This article may include advertisements, paid product features, affiliate links and other forms of sponsorship.
For your teenage daughter, probably one of the most exciting high school experiences for her, and something she’s counting down to already, is prom. This rite of passage is an important one for teens, but can cause stress in households and lead to arguments and worries. To help you reduce the amount of friction that arises as you help your daughter get ready for her big night, read on for three key tips you can follow.
Put a Budget in Place
Reduce the likelihood of fights with your daughter, and lower your own stress levels, by discussing a budget with your child up front. Teens have usually seen dozens of Hollywood movies which depict glamorous, expensive proms; plus they can look online, on sites like Instagram, and blogs, to see pictures of the most luxurious events. The problem with this, for your budget, is that children then want to achieve the same kind of look, and expect parents to fork out thousands of dollars to make it happen.
To protect your bank account, put a budget in place early on. You might have a particular number in mind that covers all the money you have spare to pay for prom-based items but, if not, and if you’re simply concentrating on putting a figure in place so your teen will have more reasonable expectations, take time to calculate likely expenses. There are various types of potential costs to factor in, like a dress, shoes, bag, jewelry, hair, makeup, nails, photographs, transport, and the ticket itself.
You might want to let your teen know the overall amount that’s available, or tell her you will cover certain costs, and then anything above that she has to find a way to pay for herself, via an allowance or job. You might also want to be flexible, and agree to let her spend more in one area (such as her dress) provided she cuts back elsewhere to make up the difference.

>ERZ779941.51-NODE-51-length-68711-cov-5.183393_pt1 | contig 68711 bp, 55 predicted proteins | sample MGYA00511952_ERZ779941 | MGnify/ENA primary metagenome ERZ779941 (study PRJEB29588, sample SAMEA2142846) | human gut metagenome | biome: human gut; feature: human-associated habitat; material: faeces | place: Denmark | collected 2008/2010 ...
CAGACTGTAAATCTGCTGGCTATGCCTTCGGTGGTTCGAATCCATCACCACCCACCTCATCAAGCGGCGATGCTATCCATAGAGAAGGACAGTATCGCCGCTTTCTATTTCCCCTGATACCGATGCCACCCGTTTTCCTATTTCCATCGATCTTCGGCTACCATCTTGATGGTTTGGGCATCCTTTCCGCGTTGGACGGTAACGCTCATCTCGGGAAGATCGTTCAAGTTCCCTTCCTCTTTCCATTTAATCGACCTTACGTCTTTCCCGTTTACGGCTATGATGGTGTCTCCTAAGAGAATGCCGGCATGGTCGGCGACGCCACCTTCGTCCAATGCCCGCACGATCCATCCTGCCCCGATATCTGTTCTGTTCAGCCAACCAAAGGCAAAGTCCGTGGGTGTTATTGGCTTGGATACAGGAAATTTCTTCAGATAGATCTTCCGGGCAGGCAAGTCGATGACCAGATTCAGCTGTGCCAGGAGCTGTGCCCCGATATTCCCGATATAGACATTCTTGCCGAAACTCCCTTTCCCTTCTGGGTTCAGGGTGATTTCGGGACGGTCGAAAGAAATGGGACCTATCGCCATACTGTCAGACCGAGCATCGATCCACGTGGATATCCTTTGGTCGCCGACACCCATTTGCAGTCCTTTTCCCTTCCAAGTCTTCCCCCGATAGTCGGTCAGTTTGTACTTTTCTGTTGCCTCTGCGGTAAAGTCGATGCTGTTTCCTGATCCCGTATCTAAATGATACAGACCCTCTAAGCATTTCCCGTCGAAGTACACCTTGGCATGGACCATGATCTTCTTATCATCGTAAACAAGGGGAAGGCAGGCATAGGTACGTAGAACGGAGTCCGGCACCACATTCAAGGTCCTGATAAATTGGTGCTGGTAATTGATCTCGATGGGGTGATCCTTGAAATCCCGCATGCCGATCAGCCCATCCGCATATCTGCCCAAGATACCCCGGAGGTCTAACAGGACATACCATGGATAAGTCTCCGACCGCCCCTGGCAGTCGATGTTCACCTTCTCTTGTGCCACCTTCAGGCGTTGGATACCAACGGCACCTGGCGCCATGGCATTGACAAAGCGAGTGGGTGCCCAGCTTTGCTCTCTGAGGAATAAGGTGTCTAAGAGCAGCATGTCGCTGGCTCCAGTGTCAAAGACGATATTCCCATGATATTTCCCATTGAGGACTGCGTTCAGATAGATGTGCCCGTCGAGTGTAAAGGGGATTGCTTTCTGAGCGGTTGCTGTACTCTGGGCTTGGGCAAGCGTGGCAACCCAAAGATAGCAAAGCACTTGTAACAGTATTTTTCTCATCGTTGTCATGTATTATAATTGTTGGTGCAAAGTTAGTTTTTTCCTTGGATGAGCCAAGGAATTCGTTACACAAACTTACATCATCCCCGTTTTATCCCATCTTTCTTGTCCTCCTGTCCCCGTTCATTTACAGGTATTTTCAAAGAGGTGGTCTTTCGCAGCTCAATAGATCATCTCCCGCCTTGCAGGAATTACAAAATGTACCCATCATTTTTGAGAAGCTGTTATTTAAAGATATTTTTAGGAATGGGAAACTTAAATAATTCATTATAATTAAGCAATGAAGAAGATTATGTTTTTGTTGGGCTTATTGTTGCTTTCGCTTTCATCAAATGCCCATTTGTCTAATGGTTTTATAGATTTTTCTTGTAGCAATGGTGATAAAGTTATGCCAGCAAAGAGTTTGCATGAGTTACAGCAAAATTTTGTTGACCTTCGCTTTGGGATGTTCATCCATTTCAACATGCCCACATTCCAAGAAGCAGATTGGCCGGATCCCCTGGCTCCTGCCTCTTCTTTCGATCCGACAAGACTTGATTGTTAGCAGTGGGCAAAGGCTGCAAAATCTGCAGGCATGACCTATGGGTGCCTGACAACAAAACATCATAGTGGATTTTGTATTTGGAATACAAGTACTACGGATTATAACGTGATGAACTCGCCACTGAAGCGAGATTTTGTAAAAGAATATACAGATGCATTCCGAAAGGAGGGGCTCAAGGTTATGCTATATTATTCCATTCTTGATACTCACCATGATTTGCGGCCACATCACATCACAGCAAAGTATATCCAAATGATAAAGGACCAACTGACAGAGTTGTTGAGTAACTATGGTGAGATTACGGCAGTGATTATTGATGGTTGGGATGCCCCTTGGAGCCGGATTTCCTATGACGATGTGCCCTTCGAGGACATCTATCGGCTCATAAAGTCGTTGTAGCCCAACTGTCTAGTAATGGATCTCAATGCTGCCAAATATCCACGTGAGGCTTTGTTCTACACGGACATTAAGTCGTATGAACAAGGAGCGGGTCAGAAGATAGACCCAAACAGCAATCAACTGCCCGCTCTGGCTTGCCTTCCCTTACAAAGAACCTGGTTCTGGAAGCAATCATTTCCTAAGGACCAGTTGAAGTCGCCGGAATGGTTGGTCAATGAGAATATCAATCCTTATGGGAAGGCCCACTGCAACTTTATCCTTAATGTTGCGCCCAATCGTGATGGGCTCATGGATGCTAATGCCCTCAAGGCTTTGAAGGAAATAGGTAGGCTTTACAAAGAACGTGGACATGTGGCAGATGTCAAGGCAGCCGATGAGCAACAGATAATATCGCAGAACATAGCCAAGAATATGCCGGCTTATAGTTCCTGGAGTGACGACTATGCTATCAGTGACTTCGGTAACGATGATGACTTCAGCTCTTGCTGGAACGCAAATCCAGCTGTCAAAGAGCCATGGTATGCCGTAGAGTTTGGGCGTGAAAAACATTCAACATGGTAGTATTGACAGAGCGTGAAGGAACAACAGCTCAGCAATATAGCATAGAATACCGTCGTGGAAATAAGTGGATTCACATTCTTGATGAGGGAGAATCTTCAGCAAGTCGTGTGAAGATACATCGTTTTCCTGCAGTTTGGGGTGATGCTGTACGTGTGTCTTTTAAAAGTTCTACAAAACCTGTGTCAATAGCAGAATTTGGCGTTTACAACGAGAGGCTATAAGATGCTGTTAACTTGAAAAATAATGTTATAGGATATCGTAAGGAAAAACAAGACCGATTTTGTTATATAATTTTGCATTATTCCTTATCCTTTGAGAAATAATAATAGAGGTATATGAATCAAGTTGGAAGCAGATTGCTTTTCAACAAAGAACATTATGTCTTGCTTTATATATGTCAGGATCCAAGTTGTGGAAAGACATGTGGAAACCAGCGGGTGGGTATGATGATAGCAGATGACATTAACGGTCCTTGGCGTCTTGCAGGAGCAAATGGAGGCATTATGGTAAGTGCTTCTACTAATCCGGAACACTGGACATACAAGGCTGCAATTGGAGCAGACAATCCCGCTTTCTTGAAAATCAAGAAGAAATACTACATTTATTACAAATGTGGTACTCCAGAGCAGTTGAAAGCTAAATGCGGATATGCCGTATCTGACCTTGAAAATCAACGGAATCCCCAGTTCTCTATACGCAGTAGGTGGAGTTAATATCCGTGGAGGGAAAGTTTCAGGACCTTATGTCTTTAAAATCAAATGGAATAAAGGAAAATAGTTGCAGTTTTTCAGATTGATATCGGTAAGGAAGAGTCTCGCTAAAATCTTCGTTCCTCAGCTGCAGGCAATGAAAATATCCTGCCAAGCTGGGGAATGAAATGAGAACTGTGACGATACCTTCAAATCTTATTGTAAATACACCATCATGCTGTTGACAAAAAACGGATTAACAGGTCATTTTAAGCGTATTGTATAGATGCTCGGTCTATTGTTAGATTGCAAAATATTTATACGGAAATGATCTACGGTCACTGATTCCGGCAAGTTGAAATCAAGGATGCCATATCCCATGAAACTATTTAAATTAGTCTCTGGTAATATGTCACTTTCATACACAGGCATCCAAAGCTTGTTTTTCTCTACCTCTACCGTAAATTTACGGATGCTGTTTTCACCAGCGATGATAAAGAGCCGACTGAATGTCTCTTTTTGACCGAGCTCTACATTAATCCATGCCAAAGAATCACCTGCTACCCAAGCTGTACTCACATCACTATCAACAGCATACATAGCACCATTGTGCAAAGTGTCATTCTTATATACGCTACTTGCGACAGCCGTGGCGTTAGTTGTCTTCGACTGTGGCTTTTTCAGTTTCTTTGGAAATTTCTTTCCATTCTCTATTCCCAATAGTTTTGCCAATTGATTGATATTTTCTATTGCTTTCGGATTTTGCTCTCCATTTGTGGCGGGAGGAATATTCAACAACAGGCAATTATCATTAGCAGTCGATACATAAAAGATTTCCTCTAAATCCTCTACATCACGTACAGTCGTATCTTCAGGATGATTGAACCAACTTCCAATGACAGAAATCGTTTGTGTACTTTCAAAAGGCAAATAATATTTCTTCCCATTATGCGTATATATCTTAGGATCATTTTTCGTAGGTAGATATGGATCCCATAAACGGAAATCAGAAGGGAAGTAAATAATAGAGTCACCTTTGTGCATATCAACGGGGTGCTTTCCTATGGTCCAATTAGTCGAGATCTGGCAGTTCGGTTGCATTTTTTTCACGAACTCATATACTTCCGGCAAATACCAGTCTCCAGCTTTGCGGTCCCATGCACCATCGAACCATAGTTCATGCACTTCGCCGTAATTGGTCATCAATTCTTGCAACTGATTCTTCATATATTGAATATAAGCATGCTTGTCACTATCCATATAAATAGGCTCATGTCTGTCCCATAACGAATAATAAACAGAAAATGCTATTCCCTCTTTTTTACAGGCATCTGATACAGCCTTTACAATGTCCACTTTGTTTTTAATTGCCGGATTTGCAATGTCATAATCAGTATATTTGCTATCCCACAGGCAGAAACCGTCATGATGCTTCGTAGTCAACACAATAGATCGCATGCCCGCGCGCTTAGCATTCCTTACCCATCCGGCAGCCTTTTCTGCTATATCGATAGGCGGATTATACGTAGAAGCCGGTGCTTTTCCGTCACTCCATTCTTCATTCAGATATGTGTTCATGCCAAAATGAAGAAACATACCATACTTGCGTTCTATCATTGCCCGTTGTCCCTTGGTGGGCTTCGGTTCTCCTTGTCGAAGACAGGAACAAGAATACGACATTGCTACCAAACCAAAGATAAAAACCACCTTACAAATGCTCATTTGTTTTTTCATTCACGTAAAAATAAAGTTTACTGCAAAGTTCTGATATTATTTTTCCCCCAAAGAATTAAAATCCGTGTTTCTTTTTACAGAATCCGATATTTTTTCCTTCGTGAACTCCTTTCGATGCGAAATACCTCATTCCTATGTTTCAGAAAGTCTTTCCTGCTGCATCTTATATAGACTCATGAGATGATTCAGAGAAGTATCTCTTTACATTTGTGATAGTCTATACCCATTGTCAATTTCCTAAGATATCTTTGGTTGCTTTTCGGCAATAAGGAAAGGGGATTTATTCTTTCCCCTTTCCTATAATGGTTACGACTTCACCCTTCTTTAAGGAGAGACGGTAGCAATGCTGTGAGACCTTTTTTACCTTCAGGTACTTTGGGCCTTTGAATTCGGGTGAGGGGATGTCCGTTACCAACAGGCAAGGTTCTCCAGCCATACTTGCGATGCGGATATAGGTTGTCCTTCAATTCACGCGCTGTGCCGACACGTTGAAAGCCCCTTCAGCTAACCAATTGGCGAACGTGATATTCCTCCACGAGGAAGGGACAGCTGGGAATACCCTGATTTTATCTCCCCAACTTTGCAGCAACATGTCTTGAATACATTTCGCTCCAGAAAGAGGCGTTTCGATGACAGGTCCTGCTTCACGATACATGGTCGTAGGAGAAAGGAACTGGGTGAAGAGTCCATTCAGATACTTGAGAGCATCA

Develop a Plan Together
Next, develop a “plan of attack” for the months leading up to the big event. Sit down with your daughter and figure out when each task needs to be completed, and in what order, so that nothing get missed or left too late. For example, shopping for a dress can take time, because you need to find the perfect thing, at the right budget, and factor in time for potential alterations, or ordering in or shipping items. Similarly, if you plan to have something made, you’ll need to give a seamstress plenty of notice.
Your plan should include details on when you and your teen will start researching potential services, if relevant, like hairdressers, makeup artists, beauty therapists (e.g. for facials and waxing), and nail technicians. Keep in mind that many people book out well in advance, especially during prom season.
Talk to your daughter about her hairstyle too. If she wants to change it up for the prom, you’ll need to book her in for a cut and/or color at least a week before prom. This allows time for styles and colors to “settle” and for additional appointments to be arranged if things don’t turn out as expected.
As you develop a prom plan, address safety issues too such as teen driving. Talk about how your daughter will get to and from the prom and any after parties, and make sure you have contact details for her date, the limo driver, and the hosts of various parties. Ensure your teen understands she can call you at any stage in the night if she runs into problems; and arrange to give her some money to have on hand in case of emergencies. To find a reliable limo service in your area visit Limo Find.
Help Her Find the Best Outfit
Lastly, for most teens, choosing what they’re going to wear is vital (and stressful). You can help your daughter by researching the kinds of styles and brands available, and discussing what kind of dress will suit her body shape, complexion, and hair color best, as well as the occasion itself. Learn which stores have the best kinds of dresses for prom, and which will fit the budget you’ve established. Make sure you know what styles are current right now, too.
It pays to allow one of your child’s friends, an older sister, an aunt or some other third party to join you on shopping expeditions, as this can be another helpful opinion. If there are particular shoes or jewelry items your daughter wants to wear on the night, take them when you go shopping so she can be sure things match. Also, consider having some hair pins or other tools on hand so you can help her style her hair in different ways to see how this affects the look of shortlisted dresses.
After prom comes college. Be sure to check out our article on Finding College Scholarships.